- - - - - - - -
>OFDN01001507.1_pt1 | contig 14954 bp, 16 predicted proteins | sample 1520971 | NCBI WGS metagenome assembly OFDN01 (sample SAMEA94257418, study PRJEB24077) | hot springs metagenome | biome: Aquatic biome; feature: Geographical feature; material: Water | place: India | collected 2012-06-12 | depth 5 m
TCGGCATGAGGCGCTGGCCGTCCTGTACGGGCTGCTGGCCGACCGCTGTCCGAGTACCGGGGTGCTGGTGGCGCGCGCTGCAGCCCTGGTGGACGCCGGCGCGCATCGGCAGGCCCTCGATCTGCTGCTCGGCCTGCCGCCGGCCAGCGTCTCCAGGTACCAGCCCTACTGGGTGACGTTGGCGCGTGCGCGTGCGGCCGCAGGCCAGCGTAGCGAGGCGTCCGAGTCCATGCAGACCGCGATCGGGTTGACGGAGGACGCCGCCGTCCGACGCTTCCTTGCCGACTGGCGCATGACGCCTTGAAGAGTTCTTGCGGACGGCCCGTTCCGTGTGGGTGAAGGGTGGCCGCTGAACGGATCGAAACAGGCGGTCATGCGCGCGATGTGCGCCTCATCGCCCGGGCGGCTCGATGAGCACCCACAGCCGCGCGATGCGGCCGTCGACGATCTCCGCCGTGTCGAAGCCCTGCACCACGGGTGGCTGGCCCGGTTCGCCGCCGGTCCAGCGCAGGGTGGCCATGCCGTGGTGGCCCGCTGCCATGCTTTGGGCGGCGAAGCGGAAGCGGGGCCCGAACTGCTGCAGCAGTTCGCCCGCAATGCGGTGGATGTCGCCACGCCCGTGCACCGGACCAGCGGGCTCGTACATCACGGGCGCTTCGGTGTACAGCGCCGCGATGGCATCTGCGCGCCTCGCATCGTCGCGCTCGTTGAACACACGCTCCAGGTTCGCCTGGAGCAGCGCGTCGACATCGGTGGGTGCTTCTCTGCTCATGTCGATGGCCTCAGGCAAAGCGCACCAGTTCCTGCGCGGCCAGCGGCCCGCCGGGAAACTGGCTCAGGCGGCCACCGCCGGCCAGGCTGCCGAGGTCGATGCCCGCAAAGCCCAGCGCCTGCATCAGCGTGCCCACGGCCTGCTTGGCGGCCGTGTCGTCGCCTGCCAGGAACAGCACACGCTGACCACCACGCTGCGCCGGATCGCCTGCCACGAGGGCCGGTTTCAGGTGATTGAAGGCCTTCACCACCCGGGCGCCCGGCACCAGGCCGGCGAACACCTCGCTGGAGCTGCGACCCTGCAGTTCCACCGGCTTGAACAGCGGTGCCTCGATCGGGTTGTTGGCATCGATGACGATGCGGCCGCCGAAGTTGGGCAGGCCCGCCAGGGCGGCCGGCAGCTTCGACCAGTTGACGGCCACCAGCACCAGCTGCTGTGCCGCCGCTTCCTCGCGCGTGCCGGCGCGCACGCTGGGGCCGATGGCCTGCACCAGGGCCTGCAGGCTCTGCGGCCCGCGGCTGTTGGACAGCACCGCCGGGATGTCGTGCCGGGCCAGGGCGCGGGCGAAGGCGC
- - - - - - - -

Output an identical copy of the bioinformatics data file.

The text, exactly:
>OFDN01001507.1_pt1 | contig 14954 bp, 16 predicted proteins | sample 1520971 | NCBI WGS metagenome assembly OFDN01 (sample SAMEA94257418, study PRJEB24077) | hot springs metagenome | biome: Aquatic biome; feature: Geographical feature; material: Water | place: India | collected 2012-06-12 | depth 5 m
TCGGCATGAGGCGCTGGCCGTCCTGTACGGGCTGCTGGCCGACCGCTGTCCGAGTACCGGGGTGCTGGTGGCGCGCGCTGCAGCCCTGGTGGACGCCGGCGCGCATCGGCAGGCCCTCGATCTGCTGCTCGGCCTGCCGCCGGCCAGCGTCTCCAGGTACCAGCCCTACTGGGTGACGTTGGCGCGTGCGCGTGCGGCCGCAGGCCAGCGTAGCGAGGCGTCCGAGTCCATGCAGACCGCGATCGGGTTGACGGAGGACGCCGCCGTCCGACGCTTCCTTGCCGACTGGCGCATGACGCCTTGAAGAGTTCTTGCGGACGGCCCGTTCCGTGTGGGTGAAGGGTGGCCGCTGAACGGATCGAAACAGGCGGTCATGCGCGCGATGTGCGCCTCATCGCCCGGGCGGCTCGATGAGCACCCACAGCCGCGCGATGCGGCCGTCGACGATCTCCGCCGTGTCGAAGCCCTGCACCACGGGTGGCTGGCCCGGTTCGCCGCCGGTCCAGCGCAGGGTGGCCATGCCGTGGTGGCCCGCTGCCATGCTTTGGGCGGCGAAGCGGAAGCGGGGCCCGAACTGCTGCAGCAGTTCGCCCGCAATGCGGTGGATGTCGCCACGCCCGTGCACCGGACCAGCGGGCTCGTACATCACGGGCGCTTCGGTGTACAGCGCCGCGATGGCATCTGCGCGCCTCGCATCGTCGCGCTCGTTGAACACACGCTCCAGGTTCGCCTGGAGCAGCGCGTCGACATCGGTGGGTGCTTCTCTGCTCATGTCGATGGCCTCAGGCAAAGCGCACCAGTTCCTGCGCGGCCAGCGGCCCGCCGGGAAACTGGCTCAGGCGGCCACCGCCGGCCAGGCTGCCGAGGTCGATGCCCGCAAAGCCCAGCGCCTGCATCAGCGTGCCCACGGCCTGCTTGGCGGCCGTGTCGTCGCCTGCCAGGAACAGCACACGCTGACCACCACGCTGCGCCGGATCGCCTGCCACGAGGGCCGGTTTCAGGTGATTGAAGGCCTTCACCACCCGGGCGCCCGGCACCAGGCCGGCGAACACCTCGCTGGAGCTGCGACCCTGCAGTTCCACCGGCTTGAACAGCGGTGCCTCGATCGGGTTGTTGGCATCGATGACGATGCGGCCGCCGAAGTTGGGCAGGCCCGCCAGGGCGGCCGGCAGCTTCGACCAGTTGACGGCCACCAGCACCAGCTGCTGTGCCGCCGCTTCCTCGCGCGTGCCGGCGCGCACGCTGGGGCCGATGGCCTGCACCAGGGCCTGCAGGCTCTGCGGCCCGCGGCTGTTGGACAGCACCGCCGGGATGTCGTGCCGGGCCAGGGCGCGGGCGAAGGCGC